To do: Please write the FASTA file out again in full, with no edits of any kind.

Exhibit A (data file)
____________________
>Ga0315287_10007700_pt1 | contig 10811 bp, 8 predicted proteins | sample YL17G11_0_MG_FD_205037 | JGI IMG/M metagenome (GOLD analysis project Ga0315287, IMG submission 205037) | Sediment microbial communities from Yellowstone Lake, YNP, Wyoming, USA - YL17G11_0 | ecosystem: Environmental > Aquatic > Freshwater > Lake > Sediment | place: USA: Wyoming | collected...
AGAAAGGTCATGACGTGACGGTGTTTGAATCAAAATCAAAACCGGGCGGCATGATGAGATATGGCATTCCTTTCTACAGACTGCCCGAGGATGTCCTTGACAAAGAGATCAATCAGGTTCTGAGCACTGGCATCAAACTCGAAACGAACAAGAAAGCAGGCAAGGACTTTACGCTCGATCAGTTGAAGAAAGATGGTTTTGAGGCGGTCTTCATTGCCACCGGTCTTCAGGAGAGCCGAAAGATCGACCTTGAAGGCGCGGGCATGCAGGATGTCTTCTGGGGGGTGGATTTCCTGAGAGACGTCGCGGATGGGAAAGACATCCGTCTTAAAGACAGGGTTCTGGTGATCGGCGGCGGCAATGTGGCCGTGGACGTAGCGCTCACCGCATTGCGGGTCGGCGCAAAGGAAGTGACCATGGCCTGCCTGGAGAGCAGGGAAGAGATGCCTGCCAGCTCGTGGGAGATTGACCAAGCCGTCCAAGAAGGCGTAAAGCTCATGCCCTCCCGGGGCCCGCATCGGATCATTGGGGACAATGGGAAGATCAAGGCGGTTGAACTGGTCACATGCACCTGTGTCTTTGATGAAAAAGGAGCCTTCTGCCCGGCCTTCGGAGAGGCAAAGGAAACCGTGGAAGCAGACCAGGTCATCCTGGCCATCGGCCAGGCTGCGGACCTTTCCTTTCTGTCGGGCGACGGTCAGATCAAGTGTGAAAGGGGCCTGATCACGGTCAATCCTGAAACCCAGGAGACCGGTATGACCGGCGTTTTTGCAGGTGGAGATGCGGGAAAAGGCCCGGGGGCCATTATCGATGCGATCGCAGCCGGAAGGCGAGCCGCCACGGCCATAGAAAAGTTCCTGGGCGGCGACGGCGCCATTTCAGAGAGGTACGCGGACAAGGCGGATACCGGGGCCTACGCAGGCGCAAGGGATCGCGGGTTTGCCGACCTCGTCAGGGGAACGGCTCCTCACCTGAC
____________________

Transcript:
>Ga0315287_10007700_pt1 | contig 10811 bp, 8 predicted proteins | sample YL17G11_0_MG_FD_205037 | JGI IMG/M metagenome (GOLD analysis project Ga0315287, IMG submission 205037) | Sediment microbial communities from Yellowstone Lake, YNP, Wyoming, USA - YL17G11_0 | ecosystem: Environmental > Aquatic > Freshwater > Lake > Sediment | place: USA: Wyoming | collected...
AGAAAGGTCATGACGTGACGGTGTTTGAATCAAAATCAAAACCGGGCGGCATGATGAGATATGGCATTCCTTTCTACAGACTGCCCGAGGATGTCCTTGACAAAGAGATCAATCAGGTTCTGAGCACTGGCATCAAACTCGAAACGAACAAGAAAGCAGGCAAGGACTTTACGCTCGATCAGTTGAAGAAAGATGGTTTTGAGGCGGTCTTCATTGCCACCGGTCTTCAGGAGAGCCGAAAGATCGACCTTGAAGGCGCGGGCATGCAGGATGTCTTCTGGGGGGTGGATTTCCTGAGAGACGTCGCGGATGGGAAAGACATCCGTCTTAAAGACAGGGTTCTGGTGATCGGCGGCGGCAATGTGGCCGTGGACGTAGCGCTCACCGCATTGCGGGTCGGCGCAAAGGAAGTGACCATGGCCTGCCTGGAGAGCAGGGAAGAGATGCCTGCCAGCTCGTGGGAGATTGACCAAGCCGTCCAAGAAGGCGTAAAGCTCATGCCCTCCCGGGGCCCGCATCGGATCATTGGGGACAATGGGAAGATCAAGGCGGTTGAACTGGTCACATGCACCTGTGTCTTTGATGAAAAAGGAGCCTTCTGCCCGGCCTTCGGAGAGGCAAAGGAAACCGTGGAAGCAGACCAGGTCATCCTGGCCATCGGCCAGGCTGCGGACCTTTCCTTTCTGTCGGGCGACGGTCAGATCAAGTGTGAAAGGGGCCTGATCACGGTCAATCCTGAAACCCAGGAGACCGGTATGACCGGCGTTTTTGCAGGTGGAGATGCGGGAAAAGGCCCGGGGGCCATTATCGATGCGATCGCAGCCGGAAGGCGAGCCGCCACGGCCATAGAAAAGTTCCTGGGCGGCGACGGCGCCATTTCAGAGAGGTACGCGGACAAGGCGGATACCGGGGCCTACGCAGGCGCAAGGGATCGCGGGTTTGCCGACCTCGTCAGGGGAACGGCTCCTCACCTGAC